It’s pretty amazing the things we can accomplish when we come together and apply our unique talents and skills as a team. That’s what gives companies their competitive advantage and how companies succeed. That’s the power of teams and teamwork.
Coming together alone, however, isn’t enough to get the job done. And how do you even get your team to come together if they don’t feel connected to their teammates—if they don’t feel like they belong?
A [Harvard Business Review survey found that 39% of respondents felt the greatest sense of belonging when their colleagues checked in with them, both personally and professionally. The same article also included research from the Center for Talent Innovation that stated people are more productive, motivated, engaged, and 3.5 times more likely to contribute to their fullest potential when they feel like they belong.
Is that any surprise?
Relationships, both personal and professional, require conscious effort. At work, just like in our personal lives, we have to build trust with the people around us (our colleagues). Managers have an important role to play, too. A TINYpulse report found that 93% of employees surveyed believe trust in their direct supervisor was the most important factor in workplace satisfaction. In other words, your team members need to get to know you, too.
It’s a leader’s most important responsibility to build trust on a team. Without trust, a team can’t collaborate and can’t achieve their goals.
So let’s prioritize trust and team-building. In this piece, I’m going to share with you some of my favorite team-building questions from Range, why I like them, and how they helped me learn something new about my teammates. But before I do that I want to first make sure we’re both on the same page about why team-build questions, or icebreakers, are so important.
The importance of team-building questions: Making time to grow together as a team
Team-building activities like bringing your team together to make wood-fired pizza or complete a ropes course is a great way to jumpstart or restart team-building, but these activities alone are not how a foundation of trust will be established. Believe it or not, icebreakers—those sometimes awkward questions you remember answering during conference breakout sessions, orientations, and onboardings—can help you and your team make great strides in establishing the connections that underlie great teams.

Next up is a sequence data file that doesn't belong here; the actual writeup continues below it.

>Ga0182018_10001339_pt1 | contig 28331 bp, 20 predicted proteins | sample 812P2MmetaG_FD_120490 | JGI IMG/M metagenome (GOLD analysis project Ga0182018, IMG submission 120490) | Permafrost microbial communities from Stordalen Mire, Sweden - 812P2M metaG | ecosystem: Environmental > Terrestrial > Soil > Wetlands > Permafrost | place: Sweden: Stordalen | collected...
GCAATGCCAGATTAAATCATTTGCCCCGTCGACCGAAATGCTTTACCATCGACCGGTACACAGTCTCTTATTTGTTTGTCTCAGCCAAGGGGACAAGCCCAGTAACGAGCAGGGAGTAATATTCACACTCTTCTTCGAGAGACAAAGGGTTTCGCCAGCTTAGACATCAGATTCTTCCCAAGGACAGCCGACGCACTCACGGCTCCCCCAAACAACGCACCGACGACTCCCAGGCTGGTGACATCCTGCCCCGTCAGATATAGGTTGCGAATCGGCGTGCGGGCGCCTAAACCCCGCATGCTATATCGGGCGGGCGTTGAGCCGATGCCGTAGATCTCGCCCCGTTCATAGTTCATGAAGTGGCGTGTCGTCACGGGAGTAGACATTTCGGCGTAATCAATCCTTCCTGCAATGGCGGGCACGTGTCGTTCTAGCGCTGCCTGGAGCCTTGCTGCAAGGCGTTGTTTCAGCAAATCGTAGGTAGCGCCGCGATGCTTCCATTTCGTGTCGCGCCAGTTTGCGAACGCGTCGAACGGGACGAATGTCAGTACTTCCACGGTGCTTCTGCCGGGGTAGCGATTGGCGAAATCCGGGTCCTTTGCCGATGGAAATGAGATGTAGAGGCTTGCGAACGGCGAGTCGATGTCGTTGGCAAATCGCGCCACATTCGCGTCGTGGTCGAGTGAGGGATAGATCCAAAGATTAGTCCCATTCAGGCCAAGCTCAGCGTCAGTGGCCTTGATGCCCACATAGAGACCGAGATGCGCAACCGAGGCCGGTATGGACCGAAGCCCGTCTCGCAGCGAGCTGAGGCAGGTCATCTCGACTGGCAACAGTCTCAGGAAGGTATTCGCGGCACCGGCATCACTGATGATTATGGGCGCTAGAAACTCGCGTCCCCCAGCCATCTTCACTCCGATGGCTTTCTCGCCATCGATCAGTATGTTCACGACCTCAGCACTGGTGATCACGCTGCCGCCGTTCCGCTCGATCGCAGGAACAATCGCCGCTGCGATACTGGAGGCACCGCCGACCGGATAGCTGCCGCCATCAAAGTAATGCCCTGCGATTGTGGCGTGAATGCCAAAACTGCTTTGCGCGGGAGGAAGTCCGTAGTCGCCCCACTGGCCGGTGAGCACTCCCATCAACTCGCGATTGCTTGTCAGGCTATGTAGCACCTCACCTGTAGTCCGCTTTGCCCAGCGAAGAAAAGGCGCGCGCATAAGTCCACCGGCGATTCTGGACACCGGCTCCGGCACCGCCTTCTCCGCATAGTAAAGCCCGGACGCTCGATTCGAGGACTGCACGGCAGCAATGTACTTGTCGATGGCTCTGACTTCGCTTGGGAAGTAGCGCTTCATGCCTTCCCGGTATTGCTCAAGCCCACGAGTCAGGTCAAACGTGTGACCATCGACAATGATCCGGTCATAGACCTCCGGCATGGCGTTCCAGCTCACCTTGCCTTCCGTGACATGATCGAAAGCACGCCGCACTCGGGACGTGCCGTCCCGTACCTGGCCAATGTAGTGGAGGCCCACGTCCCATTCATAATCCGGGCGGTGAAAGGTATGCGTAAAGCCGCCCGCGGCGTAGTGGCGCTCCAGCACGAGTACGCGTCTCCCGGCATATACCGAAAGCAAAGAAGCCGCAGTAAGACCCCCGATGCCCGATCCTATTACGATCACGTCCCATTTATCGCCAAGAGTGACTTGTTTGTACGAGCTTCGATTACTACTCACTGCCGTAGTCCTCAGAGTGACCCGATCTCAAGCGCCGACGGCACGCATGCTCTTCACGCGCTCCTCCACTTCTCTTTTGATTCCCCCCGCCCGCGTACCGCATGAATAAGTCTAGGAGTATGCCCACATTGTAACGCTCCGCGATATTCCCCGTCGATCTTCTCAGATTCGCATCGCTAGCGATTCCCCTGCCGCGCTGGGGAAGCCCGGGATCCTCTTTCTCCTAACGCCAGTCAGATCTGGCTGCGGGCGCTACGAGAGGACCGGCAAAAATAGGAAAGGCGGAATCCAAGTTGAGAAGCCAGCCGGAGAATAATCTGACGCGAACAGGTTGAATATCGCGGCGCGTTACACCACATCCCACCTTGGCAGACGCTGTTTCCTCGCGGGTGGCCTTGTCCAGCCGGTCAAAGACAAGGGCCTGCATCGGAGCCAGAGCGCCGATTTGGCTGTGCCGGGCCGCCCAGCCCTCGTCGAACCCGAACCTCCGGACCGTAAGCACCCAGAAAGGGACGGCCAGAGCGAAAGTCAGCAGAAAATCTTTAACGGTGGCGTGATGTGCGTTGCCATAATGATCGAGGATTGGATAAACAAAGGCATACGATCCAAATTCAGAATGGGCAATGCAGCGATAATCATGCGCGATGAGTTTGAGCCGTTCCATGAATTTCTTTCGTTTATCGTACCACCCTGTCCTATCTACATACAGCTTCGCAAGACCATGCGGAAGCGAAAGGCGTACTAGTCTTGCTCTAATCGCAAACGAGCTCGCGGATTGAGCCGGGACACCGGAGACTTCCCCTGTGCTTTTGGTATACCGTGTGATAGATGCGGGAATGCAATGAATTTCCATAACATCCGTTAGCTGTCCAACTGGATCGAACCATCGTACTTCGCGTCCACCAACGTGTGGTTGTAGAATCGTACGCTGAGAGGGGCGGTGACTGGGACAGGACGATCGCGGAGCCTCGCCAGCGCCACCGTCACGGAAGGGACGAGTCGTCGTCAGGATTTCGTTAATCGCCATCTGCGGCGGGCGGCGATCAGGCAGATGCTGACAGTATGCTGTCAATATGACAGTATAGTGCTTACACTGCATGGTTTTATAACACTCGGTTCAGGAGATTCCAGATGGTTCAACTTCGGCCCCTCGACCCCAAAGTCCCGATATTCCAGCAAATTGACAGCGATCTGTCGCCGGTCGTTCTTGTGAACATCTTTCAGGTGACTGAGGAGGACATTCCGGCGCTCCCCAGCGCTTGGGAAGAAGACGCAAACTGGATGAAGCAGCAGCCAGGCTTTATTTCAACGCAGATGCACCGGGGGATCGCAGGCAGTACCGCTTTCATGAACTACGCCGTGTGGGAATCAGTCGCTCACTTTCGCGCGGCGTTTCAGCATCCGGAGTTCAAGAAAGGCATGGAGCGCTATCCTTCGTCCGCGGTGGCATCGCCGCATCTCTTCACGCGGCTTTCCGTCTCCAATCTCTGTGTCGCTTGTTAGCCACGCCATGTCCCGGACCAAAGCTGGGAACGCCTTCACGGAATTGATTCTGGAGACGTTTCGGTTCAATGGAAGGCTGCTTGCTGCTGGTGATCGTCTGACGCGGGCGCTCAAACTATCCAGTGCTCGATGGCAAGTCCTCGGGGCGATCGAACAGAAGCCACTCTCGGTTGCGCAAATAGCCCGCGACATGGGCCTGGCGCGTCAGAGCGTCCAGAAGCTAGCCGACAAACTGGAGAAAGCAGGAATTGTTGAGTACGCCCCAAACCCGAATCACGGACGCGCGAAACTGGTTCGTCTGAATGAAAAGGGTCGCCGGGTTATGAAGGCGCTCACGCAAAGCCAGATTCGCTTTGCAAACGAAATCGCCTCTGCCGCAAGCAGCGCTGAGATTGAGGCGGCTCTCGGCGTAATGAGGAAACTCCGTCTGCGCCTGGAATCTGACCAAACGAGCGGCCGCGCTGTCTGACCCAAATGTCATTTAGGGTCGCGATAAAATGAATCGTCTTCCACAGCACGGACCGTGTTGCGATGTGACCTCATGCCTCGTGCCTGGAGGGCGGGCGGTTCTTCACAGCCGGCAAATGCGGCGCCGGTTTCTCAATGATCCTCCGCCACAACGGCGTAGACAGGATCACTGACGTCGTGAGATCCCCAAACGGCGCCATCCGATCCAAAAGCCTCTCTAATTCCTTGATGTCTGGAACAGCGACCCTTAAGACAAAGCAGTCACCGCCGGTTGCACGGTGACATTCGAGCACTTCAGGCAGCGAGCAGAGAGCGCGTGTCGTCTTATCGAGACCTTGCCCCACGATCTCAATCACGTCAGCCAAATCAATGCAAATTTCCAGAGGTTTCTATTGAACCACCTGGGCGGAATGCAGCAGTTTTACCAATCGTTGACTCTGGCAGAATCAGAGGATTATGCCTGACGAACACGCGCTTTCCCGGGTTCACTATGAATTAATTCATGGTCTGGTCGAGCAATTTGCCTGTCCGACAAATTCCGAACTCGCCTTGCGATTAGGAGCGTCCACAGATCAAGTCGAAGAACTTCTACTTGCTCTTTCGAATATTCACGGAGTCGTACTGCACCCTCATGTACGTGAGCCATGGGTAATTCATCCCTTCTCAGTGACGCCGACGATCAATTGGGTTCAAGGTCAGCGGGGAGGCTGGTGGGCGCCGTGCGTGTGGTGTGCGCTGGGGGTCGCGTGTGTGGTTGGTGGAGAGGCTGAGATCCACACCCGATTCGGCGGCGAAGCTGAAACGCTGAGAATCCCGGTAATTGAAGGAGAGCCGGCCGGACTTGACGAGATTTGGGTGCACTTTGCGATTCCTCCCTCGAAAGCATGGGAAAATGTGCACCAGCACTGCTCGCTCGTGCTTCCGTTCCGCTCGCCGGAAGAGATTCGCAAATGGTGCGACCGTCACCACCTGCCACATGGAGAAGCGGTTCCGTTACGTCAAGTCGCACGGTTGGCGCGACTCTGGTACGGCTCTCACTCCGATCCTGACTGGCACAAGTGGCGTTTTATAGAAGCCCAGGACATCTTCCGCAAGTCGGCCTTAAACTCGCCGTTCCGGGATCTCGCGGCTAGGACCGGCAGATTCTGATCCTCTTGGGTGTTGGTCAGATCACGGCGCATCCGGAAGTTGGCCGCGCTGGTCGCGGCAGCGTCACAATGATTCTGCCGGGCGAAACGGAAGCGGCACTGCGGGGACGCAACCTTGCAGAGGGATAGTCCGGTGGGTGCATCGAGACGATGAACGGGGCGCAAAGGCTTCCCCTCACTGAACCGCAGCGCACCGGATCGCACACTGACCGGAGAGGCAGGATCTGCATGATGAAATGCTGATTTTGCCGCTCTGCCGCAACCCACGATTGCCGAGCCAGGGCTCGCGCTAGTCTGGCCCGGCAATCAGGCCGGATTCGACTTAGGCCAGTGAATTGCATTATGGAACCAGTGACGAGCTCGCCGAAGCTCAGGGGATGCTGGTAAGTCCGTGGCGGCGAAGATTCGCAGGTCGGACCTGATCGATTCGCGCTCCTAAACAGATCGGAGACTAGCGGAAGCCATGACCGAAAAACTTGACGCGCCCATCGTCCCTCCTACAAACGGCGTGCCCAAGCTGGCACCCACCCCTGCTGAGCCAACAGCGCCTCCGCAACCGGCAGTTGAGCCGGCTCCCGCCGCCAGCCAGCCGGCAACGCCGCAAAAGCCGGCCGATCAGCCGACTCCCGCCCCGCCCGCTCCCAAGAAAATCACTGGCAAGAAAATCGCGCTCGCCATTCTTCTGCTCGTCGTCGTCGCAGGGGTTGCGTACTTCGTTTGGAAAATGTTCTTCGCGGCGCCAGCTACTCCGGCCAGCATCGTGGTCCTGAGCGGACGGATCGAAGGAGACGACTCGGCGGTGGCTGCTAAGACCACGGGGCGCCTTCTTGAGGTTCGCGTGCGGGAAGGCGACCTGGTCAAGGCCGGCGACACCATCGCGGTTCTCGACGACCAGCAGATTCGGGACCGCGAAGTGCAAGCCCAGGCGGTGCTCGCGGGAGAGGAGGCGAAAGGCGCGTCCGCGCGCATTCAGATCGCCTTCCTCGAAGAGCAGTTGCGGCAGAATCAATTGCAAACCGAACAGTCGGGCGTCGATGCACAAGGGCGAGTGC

That’s why the Range team created Icebreaker. It’s a free online tool with over 200 team-building questions designed to build trust, connectedness, and psychological safety. Start one of your next team meetings with Icebreaker and see what you and your team learn about each other.
But we’ve known about the team-building power of icebreaker questions for some time. Daily team-building questions are built into Range, and it’s just about everyone’s favorite part about checking in and sharing an update each day.
These questions are so powerful because they provide team members an opportunity to share small pieces of themselves. (This is how we begin to build trust.) Over time, these pieces begin to paint a more complete picture of the unique individuals around us. And only by better understanding the people we work with can we hope to function as healthy, high-performing teams.
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My 7 favorite Icebreaker questions and how they’ve brought me closer to my teammates
So here they are, the icebreakers and team-building questions. The common thread you’ll find running through each of these questions is that they each require a level of introspection. They will ask you and your teammates to share a tiny bit of yourselves you might not have considered sharing before or that you even thought relevant to the team and the work you’re doing. It’s this act of vulnerability that makes answering these seemingly simple questions so powerful.